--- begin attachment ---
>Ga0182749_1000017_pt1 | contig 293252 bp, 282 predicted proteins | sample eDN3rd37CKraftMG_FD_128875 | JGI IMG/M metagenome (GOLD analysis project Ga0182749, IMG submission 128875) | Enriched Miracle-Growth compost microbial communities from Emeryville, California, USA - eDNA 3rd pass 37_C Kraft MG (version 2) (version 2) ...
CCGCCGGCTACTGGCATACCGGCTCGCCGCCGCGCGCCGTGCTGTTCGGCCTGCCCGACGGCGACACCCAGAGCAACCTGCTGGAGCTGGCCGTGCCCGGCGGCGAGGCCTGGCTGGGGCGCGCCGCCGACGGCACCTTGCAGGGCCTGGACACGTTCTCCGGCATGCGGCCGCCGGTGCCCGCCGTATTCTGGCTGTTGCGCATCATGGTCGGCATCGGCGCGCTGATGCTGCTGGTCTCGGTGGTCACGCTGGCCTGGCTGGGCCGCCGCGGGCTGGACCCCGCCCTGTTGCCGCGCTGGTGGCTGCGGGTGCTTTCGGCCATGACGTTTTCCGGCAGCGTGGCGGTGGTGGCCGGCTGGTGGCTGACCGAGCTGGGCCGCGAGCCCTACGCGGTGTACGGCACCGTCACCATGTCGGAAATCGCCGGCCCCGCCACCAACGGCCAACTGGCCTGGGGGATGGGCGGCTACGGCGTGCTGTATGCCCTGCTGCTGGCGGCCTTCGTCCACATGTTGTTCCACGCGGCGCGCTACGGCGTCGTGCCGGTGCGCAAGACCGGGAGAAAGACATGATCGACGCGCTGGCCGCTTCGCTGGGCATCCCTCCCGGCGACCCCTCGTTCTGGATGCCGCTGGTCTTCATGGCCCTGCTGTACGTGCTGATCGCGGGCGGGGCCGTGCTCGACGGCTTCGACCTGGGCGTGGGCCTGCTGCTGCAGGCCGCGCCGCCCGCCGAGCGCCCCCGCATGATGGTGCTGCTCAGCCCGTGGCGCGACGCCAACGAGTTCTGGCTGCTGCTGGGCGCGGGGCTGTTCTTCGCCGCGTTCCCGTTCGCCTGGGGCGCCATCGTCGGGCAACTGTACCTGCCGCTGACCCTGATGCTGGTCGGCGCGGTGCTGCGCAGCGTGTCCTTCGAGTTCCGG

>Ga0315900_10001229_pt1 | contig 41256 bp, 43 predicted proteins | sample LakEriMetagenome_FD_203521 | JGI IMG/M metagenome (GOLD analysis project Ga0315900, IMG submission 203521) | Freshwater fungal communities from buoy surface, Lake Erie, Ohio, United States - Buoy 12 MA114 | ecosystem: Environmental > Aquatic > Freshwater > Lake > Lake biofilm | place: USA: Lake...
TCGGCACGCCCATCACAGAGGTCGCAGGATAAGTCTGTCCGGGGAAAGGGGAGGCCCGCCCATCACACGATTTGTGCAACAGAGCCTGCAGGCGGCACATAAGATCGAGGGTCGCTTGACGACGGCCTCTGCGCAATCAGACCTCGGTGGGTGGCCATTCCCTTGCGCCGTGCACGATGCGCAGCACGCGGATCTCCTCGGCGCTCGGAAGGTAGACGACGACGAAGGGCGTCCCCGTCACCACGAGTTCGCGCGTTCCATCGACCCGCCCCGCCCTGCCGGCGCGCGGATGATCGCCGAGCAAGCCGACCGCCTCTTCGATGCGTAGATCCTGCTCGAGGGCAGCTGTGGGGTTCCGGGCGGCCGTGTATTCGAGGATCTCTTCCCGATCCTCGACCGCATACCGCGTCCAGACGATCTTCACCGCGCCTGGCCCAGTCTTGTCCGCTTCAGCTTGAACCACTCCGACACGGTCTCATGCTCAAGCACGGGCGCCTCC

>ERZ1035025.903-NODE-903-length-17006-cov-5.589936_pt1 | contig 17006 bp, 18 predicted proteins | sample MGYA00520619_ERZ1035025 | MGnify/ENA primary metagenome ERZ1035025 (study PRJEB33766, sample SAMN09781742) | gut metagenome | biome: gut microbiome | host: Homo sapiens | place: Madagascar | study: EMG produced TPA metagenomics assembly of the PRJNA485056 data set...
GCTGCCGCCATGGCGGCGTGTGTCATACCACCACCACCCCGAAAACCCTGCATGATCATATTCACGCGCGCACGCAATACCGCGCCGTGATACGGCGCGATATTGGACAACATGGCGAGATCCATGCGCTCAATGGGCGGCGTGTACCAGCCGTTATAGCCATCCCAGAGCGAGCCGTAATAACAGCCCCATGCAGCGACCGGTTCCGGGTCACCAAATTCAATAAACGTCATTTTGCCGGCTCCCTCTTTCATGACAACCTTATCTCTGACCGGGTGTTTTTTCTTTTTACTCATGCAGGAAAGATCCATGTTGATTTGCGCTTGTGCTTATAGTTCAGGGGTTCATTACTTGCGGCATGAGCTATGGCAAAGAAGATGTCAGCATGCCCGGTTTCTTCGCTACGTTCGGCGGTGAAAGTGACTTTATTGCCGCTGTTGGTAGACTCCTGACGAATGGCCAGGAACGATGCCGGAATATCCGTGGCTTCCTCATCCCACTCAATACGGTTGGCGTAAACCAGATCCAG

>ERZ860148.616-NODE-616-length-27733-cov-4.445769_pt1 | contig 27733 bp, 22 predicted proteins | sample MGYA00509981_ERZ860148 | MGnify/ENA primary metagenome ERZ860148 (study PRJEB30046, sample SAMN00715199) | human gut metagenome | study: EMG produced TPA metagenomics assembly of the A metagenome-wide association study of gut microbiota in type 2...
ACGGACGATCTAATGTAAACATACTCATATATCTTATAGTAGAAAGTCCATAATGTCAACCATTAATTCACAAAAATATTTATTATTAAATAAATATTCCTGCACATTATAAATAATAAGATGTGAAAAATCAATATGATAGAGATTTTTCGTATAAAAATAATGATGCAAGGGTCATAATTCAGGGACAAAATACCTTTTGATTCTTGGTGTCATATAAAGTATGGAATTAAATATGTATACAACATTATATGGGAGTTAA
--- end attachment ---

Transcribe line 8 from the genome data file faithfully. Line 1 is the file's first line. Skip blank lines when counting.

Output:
ACGGACGATCTAATGTAAACATACTCATATATCTTATAGTAGAAAGTCCATAATGTCAACCATTAATTCACAAAAATATTTATTATTAAATAAATATTCCTGCACATTATAAATAATAAGATGTGAAAAATCAATATGATAGAGATTTTTCGTATAAAAATAATGATGCAAGGGTCATAATTCAGGGACAAAATACCTTTTGATTCTTGGTGTCATATAAAGTATGGAATTAAATATGTATACAACATTATATGGGAGTTAA